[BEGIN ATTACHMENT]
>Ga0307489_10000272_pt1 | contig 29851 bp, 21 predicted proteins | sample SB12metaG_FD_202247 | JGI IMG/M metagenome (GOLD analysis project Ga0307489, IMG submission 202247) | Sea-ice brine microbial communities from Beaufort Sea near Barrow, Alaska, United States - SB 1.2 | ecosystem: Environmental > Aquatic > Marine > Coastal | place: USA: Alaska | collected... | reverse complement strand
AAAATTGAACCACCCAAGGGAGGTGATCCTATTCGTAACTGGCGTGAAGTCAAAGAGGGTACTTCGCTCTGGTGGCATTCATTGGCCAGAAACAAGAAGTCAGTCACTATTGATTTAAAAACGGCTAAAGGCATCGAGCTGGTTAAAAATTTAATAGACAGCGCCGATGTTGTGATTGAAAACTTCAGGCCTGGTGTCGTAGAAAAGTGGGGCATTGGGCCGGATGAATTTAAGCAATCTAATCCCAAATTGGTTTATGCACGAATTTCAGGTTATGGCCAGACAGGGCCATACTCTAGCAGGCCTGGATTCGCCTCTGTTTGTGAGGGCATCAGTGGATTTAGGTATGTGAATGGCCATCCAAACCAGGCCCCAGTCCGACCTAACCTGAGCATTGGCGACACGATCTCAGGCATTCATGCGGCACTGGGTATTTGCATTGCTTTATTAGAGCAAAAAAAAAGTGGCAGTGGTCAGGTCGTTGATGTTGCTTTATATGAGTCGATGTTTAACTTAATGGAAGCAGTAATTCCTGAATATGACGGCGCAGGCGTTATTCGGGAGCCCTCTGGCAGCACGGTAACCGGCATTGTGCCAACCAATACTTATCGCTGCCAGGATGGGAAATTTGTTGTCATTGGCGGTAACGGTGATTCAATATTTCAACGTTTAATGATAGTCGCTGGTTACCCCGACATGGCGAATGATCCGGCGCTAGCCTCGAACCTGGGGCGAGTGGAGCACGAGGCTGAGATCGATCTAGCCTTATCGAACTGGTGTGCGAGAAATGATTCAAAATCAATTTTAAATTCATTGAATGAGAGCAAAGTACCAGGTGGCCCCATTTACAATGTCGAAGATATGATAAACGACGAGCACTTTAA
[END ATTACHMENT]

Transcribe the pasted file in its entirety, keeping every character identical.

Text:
>Ga0307489_10000272_pt1 | contig 29851 bp, 21 predicted proteins | sample SB12metaG_FD_202247 | JGI IMG/M metagenome (GOLD analysis project Ga0307489, IMG submission 202247) | Sea-ice brine microbial communities from Beaufort Sea near Barrow, Alaska, United States - SB 1.2 | ecosystem: Environmental > Aquatic > Marine > Coastal | place: USA: Alaska | collected... | reverse complement strand
AAAATTGAACCACCCAAGGGAGGTGATCCTATTCGTAACTGGCGTGAAGTCAAAGAGGGTACTTCGCTCTGGTGGCATTCATTGGCCAGAAACAAGAAGTCAGTCACTATTGATTTAAAAACGGCTAAAGGCATCGAGCTGGTTAAAAATTTAATAGACAGCGCCGATGTTGTGATTGAAAACTTCAGGCCTGGTGTCGTAGAAAAGTGGGGCATTGGGCCGGATGAATTTAAGCAATCTAATCCCAAATTGGTTTATGCACGAATTTCAGGTTATGGCCAGACAGGGCCATACTCTAGCAGGCCTGGATTCGCCTCTGTTTGTGAGGGCATCAGTGGATTTAGGTATGTGAATGGCCATCCAAACCAGGCCCCAGTCCGACCTAACCTGAGCATTGGCGACACGATCTCAGGCATTCATGCGGCACTGGGTATTTGCATTGCTTTATTAGAGCAAAAAAAAAGTGGCAGTGGTCAGGTCGTTGATGTTGCTTTATATGAGTCGATGTTTAACTTAATGGAAGCAGTAATTCCTGAATATGACGGCGCAGGCGTTATTCGGGAGCCCTCTGGCAGCACGGTAACCGGCATTGTGCCAACCAATACTTATCGCTGCCAGGATGGGAAATTTGTTGTCATTGGCGGTAACGGTGATTCAATATTTCAACGTTTAATGATAGTCGCTGGTTACCCCGACATGGCGAATGATCCGGCGCTAGCCTCGAACCTGGGGCGAGTGGAGCACGAGGCTGAGATCGATCTAGCCTTATCGAACTGGTGTGCGAGAAATGATTCAAAATCAATTTTAAATTCATTGAATGAGAGCAAAGTACCAGGTGGCCCCATTTACAATGTCGAAGATATGATAAACGACGAGCACTTTAA